Films offer their own vision of le Nord, frequently a dark one.
Germinal Claude Berri, 1993
In the 1870s Etienne Lantier (popular French singer Renaud), unemployed and desperate, takes a job as a coal miner in Le Voreux. There he befriends Maheu (Gérard Depardieu) and his wife (Miou-Miou) and falls in love with their daughter. When the mine owners reduce the miners’ pay, Lantier instigates a workers’ strike. At first peaceful, the strike escalates into violence and, ineluctably, tragedy. Based on the famous novel by Emile Zola, Germinal is a lavish period movie that realistically portrays the difficult, dangerous lives of 19th-century miners and their families. (A century later, its economy reliant on mineral wealth, northern France was devastated as its coal mines closed one by one.)
La Vie de Jésus (The Life of Jesus) Bruno Dumont, 1997
In the desolate town of Bailleul, 19-year-old Freddy and his friends live on unemployment benefits and spend their days aimlessly riding their motorcycles. As often in Dumont’s films, the protagonist’s sole pleasure is sex, in Freddy’s case his intense connection with his girlfriend, Marie. The young men’s frustration focuses on the town’s Arab immigrants, in particular Kader, who shows an interest in Marie. Dumont perfectly captures the desperation of these young men with no prospects as the film progresses toward its shocking end. Considered “the” filmmaker of northern France, Dumont works with nonprofessional actors whose raw acting enhances the realism of his bleak films about the region.
Nord (North) Xavier Beauvois 1991
This allegedly autobiographical story follows a family as it slowly disintegrates under the strain of alcoholism. The quiet town pharmacist becomes violent under the influence of alcohol and terrorizes his wife (Bulle Ogier), son and handicapped daughter. When his drinking problem begins to affect his job, he checks into a rehabilitation clinic and family relations improve for a while. Unfortunately, he soon reverts to his addiction, with tragic results. Viewed through the eyes of the son, played by writer-director Xavier Beauvois himself, Nord-his first feature-is set near Calais where he grew up.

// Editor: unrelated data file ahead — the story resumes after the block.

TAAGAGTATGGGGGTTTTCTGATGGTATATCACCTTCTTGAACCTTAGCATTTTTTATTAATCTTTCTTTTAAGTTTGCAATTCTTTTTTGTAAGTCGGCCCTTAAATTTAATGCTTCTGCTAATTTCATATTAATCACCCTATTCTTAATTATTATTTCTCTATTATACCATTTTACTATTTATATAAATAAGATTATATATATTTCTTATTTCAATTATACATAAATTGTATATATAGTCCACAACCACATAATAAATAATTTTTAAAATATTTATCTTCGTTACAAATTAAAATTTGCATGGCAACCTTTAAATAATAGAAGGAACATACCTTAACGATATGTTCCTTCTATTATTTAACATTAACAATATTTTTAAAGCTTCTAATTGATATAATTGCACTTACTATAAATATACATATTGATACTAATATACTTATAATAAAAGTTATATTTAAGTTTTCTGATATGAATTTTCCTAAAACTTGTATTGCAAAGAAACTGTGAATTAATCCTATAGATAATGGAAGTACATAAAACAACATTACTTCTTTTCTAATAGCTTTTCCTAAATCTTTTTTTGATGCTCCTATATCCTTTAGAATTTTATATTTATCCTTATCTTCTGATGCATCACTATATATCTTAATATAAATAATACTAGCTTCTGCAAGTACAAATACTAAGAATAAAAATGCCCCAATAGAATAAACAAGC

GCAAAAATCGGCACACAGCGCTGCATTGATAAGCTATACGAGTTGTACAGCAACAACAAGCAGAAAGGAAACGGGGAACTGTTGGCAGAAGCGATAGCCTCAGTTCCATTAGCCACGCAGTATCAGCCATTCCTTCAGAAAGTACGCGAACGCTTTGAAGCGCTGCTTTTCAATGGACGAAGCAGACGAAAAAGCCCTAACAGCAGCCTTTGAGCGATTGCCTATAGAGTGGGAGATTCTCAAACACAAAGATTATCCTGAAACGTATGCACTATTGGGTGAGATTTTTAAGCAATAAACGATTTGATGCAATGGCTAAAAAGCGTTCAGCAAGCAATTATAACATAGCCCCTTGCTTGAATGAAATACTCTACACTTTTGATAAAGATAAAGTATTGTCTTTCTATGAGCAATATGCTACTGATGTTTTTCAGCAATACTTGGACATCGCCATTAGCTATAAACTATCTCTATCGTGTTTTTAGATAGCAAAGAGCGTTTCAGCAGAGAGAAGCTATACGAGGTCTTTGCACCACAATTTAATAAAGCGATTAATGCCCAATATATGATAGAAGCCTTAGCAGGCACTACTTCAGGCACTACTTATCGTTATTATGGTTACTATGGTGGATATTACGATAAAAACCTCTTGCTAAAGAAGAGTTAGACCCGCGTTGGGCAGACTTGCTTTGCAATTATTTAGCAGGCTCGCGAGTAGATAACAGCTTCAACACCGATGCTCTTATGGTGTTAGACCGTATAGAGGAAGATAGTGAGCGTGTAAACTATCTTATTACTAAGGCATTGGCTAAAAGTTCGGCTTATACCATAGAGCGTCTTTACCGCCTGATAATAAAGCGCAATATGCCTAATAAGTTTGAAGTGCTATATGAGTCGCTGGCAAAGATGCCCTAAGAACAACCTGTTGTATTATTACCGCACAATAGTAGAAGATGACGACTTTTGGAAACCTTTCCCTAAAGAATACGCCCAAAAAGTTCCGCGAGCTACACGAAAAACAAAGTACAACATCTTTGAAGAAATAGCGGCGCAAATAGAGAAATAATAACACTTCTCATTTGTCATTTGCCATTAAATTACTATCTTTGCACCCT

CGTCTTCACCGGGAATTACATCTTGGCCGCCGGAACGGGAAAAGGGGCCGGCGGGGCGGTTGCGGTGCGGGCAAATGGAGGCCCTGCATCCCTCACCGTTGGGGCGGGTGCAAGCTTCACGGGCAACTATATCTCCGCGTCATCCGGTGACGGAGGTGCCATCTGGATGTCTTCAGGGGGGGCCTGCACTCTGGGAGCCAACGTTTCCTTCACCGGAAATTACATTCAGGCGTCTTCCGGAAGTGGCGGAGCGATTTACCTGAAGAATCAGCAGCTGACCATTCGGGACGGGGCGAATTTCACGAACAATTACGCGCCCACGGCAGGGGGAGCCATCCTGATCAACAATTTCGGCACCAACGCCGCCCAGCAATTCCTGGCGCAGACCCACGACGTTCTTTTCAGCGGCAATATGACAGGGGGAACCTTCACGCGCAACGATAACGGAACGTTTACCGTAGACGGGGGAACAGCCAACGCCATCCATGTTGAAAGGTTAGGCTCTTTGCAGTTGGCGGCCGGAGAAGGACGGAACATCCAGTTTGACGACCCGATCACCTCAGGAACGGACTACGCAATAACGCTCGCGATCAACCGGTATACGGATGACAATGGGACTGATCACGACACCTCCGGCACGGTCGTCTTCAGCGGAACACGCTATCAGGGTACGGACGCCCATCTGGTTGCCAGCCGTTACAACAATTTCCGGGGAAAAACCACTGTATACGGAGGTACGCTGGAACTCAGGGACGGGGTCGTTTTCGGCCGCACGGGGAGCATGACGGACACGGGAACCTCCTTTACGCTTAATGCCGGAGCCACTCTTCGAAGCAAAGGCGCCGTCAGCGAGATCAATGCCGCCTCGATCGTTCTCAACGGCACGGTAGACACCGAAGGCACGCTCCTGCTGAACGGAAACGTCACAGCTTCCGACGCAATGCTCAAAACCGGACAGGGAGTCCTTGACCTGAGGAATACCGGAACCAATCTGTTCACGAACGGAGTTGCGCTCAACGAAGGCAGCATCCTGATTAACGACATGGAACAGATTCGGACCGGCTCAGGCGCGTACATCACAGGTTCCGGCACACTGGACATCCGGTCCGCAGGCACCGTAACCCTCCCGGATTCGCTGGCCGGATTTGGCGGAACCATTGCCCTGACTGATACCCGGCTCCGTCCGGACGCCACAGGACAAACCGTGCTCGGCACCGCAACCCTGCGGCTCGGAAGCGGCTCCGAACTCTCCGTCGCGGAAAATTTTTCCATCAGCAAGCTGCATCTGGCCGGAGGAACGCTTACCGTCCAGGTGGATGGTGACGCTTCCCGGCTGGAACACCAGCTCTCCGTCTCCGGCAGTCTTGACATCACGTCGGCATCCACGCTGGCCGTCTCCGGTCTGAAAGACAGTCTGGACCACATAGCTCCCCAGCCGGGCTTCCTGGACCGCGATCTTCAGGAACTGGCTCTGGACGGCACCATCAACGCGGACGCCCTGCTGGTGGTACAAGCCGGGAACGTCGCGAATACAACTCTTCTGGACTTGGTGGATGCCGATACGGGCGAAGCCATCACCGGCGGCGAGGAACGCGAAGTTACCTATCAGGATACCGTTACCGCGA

Quand la Mer Monte (When the Sea Rises) Yolande Moreau and Gilles Porte, 2004
In this bittersweet and highly atypical love story, Irène, a performer in her 40s traveling through the north of France with her one-woman show, meets Dries, a younger Flemish vagabond who is smitten with her and her show. Despite regular cell phone reminders that she has a husband and child at home, Irène is charmed by her ardent and cheerful admirer, and a poignant romance develops. The film beautifully conveys the ups and downs of this odd couple, the world of traveling theater and the atmosphere of le Nord. It won the 2005 César for Best First Feature Film, and Yolande Moreau took Best Actress.
La Vie Rêvée des Anges (The Dreamlife of Angels) Erick Zonca, 1998
Isa (Elodie Bouchez) arrives in Lille with no job, no money and nowhere to live. She befriends another young girl, Marie (Natacha Régnier), with an unusual living situation: Marie looks after an apartment belonging to a woman and her teenage daughter, Sandrine, both in comas after a car accident. While Marie begins a doomed relationship with a rich bar owner, Isa forms an obsessive attachment to Sandrine after visiting her repeatedly in the hospital. Marie and Isa dream up different lives for themselves to forget their problems, but dreams rarely come true-and can be quite destructive. The ironically titled film drew wide international acclaim in 1998 and won Césars for Best Film, Best Actress (Bouchez) and Best New Talent (Régnier).
TIED FOR SIXTH PLACE!
Germinal Yves Allégret, 1963. Historical drama.
Le Brasier Eric Barbier, 1991. Historical drama.
L’Humanité Bruno Dumont, 1999. Drama-thriller.
Karnaval Thomas Vincent, 1999. Drama.
Flandres (Flanders) Bruno Dumont, 2006. War drama.
La Raison du Plus Faible (The Right of the Weakest) Lucas Belvaux, 2006. Thriller-drama.
And don’t miss the beautiful Belgian films by the Dardennes brothers: Rosetta, L’Enfant (The Child), and La Promesse (The Promise), to name only a few.
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Originally published in the October 2008 issue of France Today.